|Figure 1: Serum levels of chromium, cadmium, arsenic, and lead in healthy participants and cancer patients from Kalar and Darbandikhan areas. Values are presented as mean ± Standard deviation; ND: Nondetectable; P > 0.05: Nonsignificant difference compared with control|
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High concentrations of copper (Cu) and iron (Fe) were found in the blood samples of the cancer patients from Kalar and Darbandikhan areas compared with the healthy participants in the areas. The concentration of Cu and Fe was significantly higher in cancer patient group compared with control group (P < 0.05) as shown in [Figure 2]. Meanwhile, serum level of zinc was nonsignificantly higher in control group compared with the cancer group (P > 0.05).
|Figure 2: Serum levels of copper, iron, and zinc in healthy participants and cancer patients from Kalar and Darbandikhan areas. Values are presented as mean ± Standard deviation; P < 0.05: Significant difference compared with control|
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| Discussion|| |
Despite new advances and efforts in cancer research, the etiology of many types of cancer is still unknown. Although the risk factors do not fully clarify variations in the incidence of complex disorders such as cancers. Many epidemiological studies reported the involvement of the trace elements in the etiology of many diseases including cancer, and indicate a close association between metals like copper (Cu), cadmium (Cd), arsenic (As), lead (Pb), zinc (Zn), and nickel (Ni), which are found naturally in the environment and the development of breast and prostate cancers.,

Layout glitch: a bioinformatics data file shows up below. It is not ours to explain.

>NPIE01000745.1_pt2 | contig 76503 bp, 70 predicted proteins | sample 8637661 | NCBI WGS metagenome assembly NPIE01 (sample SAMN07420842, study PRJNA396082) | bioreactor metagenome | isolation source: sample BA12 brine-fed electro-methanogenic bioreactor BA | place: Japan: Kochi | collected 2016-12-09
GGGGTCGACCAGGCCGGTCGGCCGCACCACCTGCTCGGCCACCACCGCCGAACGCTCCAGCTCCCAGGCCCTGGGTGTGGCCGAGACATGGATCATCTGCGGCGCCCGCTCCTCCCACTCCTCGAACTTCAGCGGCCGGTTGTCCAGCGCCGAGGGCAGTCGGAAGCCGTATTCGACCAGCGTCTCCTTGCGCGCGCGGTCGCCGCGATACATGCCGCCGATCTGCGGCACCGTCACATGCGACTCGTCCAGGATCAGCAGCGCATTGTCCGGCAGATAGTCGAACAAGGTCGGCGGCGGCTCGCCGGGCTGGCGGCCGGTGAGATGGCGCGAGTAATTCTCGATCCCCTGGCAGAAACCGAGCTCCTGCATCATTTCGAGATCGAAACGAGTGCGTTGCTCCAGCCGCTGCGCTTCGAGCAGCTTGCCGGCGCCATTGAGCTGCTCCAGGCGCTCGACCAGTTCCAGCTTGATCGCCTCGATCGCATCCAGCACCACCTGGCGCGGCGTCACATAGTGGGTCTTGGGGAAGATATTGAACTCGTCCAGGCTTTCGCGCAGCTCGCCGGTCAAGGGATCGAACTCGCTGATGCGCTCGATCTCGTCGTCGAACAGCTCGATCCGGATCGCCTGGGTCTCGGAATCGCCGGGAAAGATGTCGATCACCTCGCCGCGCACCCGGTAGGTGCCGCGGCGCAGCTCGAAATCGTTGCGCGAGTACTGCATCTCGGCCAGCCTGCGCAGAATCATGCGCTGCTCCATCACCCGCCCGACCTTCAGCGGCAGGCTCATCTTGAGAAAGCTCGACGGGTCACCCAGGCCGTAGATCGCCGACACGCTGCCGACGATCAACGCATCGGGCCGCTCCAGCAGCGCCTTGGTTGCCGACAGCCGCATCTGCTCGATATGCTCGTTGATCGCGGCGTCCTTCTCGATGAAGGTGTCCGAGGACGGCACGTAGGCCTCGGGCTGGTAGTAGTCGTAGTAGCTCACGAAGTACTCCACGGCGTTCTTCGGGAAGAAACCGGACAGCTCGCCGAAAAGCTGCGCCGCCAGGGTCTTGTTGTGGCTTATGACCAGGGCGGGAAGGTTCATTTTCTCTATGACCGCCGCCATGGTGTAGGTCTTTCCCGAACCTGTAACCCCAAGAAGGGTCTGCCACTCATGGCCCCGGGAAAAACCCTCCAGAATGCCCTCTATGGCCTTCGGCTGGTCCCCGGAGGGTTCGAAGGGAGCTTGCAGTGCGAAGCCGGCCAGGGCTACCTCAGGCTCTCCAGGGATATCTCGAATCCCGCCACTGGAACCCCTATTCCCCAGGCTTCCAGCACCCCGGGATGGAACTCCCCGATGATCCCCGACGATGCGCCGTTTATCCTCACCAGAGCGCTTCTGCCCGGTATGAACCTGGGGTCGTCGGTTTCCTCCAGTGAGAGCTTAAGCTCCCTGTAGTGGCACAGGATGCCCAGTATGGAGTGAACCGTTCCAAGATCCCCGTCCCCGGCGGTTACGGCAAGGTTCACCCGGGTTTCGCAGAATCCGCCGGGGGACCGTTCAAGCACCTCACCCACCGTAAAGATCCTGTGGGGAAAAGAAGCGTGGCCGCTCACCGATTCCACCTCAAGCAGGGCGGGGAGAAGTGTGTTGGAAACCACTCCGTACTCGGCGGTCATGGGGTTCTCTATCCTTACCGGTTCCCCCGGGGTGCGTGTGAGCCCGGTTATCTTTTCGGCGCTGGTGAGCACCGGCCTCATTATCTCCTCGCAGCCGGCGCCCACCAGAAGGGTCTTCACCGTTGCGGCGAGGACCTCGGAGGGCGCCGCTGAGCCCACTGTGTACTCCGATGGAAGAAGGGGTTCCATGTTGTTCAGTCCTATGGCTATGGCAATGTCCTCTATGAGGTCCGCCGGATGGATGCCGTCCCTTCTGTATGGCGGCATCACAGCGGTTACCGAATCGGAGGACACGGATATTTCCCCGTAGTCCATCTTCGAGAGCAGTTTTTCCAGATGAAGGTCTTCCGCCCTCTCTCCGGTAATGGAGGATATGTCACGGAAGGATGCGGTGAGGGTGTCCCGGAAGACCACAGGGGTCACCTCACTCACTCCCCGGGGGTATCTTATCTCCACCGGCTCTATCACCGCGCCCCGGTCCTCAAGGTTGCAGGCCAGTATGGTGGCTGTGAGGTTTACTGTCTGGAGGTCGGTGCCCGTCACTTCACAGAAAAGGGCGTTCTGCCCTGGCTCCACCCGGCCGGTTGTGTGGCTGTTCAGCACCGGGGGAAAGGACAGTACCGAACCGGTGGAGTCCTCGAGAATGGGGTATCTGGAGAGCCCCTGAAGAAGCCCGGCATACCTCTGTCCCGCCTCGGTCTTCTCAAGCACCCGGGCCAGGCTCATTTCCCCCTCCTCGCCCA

Heavy metals are basically defined as those trace elements that have ≥5 g/cm3 densities and may cause harmful biological and environmental effects, usually biological organisms need trace amounts of some heavy metals, including cobalt, copper, iron, molybdenum, vanadium, strontium, and zinc. Analysis of heavy metals and trace elements in human tissues also shows a significant role both in human health and diseases states. They are of significant importance in different cellular metabolic pathways, and each of the essential and nonessential trace elements may be harmful if present in high cellular levels; trace element deficiency or excess was implicated in the development or progression of some cancers. It is apparent that some trace metals are claimed to be carcinogenic and capable of inducing a toxic effect through the formation of reactive oxygen species (ROS) and acting as cofactors in the oxidative damage of biological macromolecules and deoxyribonucleic acid (DNA).
Excessive exposure to lead has many negative impacts on human health. Evidences suggest that lead exposure increases susceptibility to cancer and may exert diverse toxic effects through interference with the repair mechanism of DNA after genotoxic insult, impede the ability of cells to develop appropriate and precise responses to environmental genotoxins.,